Last week’s market action confirmed the ongoing importance of Global Monetary Policy as a theme on our Macro Radar. After being down 2.45% mid-week, global equities (as measured by the MSCI All-Country World ETF) rebounded 4.50% to finish the week in the black by just over 2%. The directional reversal came complements of European Central Bank president Mario Draghi when he said the following in a speech delivered at an investor conference in London:
Within our mandate, the ECB is prepared to do whatever it takes to preserve the euro. And believe me, it will be enough.
A lot has been made of this simple statement over the past five days, confirming once again that we remain in a policy-driven market environment.
A potential inflection point?
It has long been debated to what extent the ECB will be willing (or even legally capable) of engaging in outright bond purchases of Eurozone countries’ sovereign debt. Such programs have already been implemented throughout this crisis, but such efforts have been limited and have fallen short of anything akin to the US Fed’s quantitative easing programs in which they “print” additional money for the purpose of purchasing Treasury bonds on the open market. Draghi’s comments last week are clearly being interpreted by the market that the ECB is on the verge of taking their bond purchasing to another level.
Why would the ECB be considering this, and what difference will it make? The chart below tells the story. Since the beginning of the European crisis there has been a growing divergence between 10-year yields on US and Spanish debt. Remember, Spain is struggling with the negative feedback loop of economic recession, diminished tax revenue, gaping fiscal deficits, bloated debt levels and higher refinancing costs. If you think logically through this progression you’ll notice that each problem leads to the next in a self-reinforcing cycle.
What separates the US from Spain in this instance is that the US can at least still borrow money in the open market – and do so at incredibly cheap rates. The existence of record low interest rates (complements of the Federal Reserve and the favored status of the US Dollar as the world’s reserve currency) means that the debt service burden is far more manageable in the US than it is in Spain. This is the motivating factor for Draghi and the ECB to consider more direct bond purchases. By bolstering demand for peripheral sovereign debt they would hope to push long-term rates lower and alleviate the pressure from at least one of the links in the feedback loop described above. While this would, indeed, extend the timeline for certain negative outcomes from this crisis, it does nothing to address the more structural issues at play.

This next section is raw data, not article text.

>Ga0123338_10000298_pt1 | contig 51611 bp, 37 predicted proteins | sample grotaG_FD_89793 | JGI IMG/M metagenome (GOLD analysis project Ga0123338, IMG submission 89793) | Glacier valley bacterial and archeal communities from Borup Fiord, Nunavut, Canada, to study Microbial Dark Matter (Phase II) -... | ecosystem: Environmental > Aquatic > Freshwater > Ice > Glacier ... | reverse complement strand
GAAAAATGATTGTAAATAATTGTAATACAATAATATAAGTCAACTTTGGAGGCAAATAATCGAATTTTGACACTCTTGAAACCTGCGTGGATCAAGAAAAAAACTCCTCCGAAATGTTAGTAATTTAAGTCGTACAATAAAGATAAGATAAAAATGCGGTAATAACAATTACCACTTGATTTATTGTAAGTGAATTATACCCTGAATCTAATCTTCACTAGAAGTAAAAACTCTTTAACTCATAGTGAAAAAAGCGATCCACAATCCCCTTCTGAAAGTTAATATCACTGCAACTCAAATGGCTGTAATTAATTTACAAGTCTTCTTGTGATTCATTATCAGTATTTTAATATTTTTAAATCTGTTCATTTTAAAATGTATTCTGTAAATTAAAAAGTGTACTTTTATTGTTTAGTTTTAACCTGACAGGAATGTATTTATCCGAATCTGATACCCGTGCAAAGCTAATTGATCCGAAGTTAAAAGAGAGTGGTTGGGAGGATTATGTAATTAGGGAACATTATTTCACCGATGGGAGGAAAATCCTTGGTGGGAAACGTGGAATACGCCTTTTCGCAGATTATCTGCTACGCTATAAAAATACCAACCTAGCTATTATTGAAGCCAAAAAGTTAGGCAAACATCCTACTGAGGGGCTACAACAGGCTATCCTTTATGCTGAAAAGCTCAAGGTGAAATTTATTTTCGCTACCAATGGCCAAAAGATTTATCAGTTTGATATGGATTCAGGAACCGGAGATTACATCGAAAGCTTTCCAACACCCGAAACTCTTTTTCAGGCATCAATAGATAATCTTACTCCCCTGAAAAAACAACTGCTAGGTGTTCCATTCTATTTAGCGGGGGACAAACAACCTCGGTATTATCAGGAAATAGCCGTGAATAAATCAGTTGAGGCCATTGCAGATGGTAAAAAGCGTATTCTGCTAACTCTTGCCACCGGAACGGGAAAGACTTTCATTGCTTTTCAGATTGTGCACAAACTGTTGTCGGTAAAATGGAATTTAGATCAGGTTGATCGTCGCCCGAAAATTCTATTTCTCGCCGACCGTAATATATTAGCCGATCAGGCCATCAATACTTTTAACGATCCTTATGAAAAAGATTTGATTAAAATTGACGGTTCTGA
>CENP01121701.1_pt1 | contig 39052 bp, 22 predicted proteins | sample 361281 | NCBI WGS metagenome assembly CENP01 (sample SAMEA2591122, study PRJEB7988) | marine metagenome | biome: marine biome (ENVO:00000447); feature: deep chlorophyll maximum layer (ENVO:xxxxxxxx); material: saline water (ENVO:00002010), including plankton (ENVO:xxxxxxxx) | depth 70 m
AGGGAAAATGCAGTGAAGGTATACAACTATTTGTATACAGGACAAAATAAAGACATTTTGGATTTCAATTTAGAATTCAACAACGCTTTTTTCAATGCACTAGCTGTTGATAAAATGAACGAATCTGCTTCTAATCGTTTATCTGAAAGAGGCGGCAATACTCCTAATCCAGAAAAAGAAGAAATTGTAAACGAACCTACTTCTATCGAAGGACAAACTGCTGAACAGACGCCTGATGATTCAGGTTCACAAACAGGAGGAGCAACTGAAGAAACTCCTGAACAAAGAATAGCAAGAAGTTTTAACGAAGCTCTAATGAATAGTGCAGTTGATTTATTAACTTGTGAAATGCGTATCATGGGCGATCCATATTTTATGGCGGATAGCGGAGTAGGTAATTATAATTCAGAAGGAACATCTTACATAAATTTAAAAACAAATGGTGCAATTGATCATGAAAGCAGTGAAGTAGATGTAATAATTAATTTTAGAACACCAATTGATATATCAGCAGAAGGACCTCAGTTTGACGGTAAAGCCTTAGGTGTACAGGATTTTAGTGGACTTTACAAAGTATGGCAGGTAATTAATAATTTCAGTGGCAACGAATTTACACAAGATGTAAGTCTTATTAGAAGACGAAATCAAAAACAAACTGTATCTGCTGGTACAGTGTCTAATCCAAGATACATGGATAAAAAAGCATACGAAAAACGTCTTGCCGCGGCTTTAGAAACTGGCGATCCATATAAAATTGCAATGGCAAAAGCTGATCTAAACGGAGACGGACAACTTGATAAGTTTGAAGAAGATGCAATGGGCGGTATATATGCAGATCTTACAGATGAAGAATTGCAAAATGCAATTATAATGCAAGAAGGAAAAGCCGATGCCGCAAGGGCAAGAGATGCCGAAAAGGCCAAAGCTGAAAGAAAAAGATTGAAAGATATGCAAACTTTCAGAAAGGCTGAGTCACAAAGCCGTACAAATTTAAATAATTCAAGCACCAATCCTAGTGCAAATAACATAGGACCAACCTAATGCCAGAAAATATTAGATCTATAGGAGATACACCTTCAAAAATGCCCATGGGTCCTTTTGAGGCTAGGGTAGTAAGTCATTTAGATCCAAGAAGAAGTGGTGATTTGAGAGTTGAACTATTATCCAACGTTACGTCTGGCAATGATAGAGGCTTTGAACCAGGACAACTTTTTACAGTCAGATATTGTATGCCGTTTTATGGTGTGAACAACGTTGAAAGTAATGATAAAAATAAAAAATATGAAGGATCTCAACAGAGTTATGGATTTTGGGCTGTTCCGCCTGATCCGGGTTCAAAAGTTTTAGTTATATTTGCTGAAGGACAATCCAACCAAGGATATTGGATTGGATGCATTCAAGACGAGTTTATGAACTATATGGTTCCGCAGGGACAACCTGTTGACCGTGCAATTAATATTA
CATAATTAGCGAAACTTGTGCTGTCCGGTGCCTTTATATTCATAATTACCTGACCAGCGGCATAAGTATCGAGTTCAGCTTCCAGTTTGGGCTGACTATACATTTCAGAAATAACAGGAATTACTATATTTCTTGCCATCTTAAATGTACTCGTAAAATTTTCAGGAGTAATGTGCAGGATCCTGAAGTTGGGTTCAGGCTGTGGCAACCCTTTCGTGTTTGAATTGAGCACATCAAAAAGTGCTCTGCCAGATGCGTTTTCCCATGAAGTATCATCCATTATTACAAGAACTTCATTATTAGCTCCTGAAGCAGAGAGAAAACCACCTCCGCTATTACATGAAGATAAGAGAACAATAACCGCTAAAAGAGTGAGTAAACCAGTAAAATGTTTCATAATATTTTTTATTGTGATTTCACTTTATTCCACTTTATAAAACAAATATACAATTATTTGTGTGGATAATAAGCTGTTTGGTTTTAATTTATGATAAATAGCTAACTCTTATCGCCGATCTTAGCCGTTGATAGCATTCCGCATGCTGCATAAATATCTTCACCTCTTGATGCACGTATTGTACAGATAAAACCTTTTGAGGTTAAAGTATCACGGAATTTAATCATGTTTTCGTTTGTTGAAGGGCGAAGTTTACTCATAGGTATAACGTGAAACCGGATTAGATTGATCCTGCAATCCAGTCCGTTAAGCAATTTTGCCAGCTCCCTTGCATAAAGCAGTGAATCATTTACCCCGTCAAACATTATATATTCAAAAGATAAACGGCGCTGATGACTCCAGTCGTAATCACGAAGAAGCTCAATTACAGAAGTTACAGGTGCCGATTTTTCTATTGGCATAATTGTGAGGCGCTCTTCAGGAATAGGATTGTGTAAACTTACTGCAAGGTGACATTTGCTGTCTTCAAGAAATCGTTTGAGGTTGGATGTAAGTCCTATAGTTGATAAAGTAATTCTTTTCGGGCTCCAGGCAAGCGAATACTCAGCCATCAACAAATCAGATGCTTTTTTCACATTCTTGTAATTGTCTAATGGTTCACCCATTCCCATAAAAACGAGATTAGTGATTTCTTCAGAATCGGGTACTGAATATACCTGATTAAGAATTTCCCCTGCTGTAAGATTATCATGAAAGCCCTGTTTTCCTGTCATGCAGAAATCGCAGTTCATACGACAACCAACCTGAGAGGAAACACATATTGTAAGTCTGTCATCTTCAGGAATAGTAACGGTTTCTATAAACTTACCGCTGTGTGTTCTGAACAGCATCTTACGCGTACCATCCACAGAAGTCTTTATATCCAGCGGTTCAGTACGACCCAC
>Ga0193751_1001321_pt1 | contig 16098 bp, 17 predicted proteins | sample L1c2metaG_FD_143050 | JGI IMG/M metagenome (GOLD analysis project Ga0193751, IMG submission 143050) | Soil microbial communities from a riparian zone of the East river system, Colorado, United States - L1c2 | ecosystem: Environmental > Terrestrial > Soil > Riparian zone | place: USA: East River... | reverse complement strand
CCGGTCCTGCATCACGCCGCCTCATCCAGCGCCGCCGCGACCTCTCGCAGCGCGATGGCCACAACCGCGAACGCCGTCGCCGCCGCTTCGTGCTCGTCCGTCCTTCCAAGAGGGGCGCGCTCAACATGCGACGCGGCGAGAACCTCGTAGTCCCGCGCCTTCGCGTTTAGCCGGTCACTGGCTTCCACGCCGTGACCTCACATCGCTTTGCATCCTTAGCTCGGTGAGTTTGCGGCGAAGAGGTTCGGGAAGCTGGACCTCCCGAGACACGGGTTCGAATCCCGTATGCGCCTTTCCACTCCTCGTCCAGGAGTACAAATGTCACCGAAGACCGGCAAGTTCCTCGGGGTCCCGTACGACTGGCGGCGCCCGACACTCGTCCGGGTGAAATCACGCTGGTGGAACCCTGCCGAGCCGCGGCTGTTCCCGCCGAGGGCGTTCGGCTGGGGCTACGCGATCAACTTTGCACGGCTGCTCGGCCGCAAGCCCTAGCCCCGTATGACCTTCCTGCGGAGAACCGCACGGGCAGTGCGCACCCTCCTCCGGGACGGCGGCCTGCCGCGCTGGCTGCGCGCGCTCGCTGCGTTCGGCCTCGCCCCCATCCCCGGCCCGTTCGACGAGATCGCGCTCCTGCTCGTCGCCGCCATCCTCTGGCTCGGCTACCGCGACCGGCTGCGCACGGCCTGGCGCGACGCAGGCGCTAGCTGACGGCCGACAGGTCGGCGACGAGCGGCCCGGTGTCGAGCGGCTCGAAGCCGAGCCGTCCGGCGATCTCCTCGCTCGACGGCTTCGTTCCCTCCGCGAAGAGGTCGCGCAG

Furthermore, there are clear hurdles to the ECB implementing outright bond purchases in large scale. Germany has historically been reticent to endorse this action without more political and fiscal cooperation from the peripheral countries struggling to trim deficits and debt. Just this weekend German finance minister Wolfgang Schaeuble made the following statement:
The high interest rates are painful and they create a lot of concern – but it’s not the end of the world if one has to pay a few percent more at a few bond auctions.
Despite these hurdles, Draghi’s recent comments appear to be calculated and premeditated, and it is unlikely that he would have hinted at additional policy stimulus without consensus amongst the decision makers that will be responsible for making it happen. Thus, we would expect some amount of follow up to come out of the ECB meeting this Thursday, but whether or not it fulfills the hopes and expectations of a market eager for more stimulus remains to be seen.
How should we respond?
We remain underweight in risk assets across the board in our client portfolios. This positioning is driven primarily by our quantitative risk management program, MarketVANE, but is also influenced by our macro convictions – particularly our anticipation of changes in global monetary policy. Given this defensive position, we are currently at risk of not fully participating in any relief rally that may ensue on the back of aggressive new policy announcements from the ECB this week. That said, a number of our quantitative signals are in the process of, or close to, turning bullish again, and our current positions in gold, gold mining stocks and emerging markets would likely benefit more than the broader market should central bank policy be the tailwind pushing risk assets higher.
Contributor: David Houle,CFA
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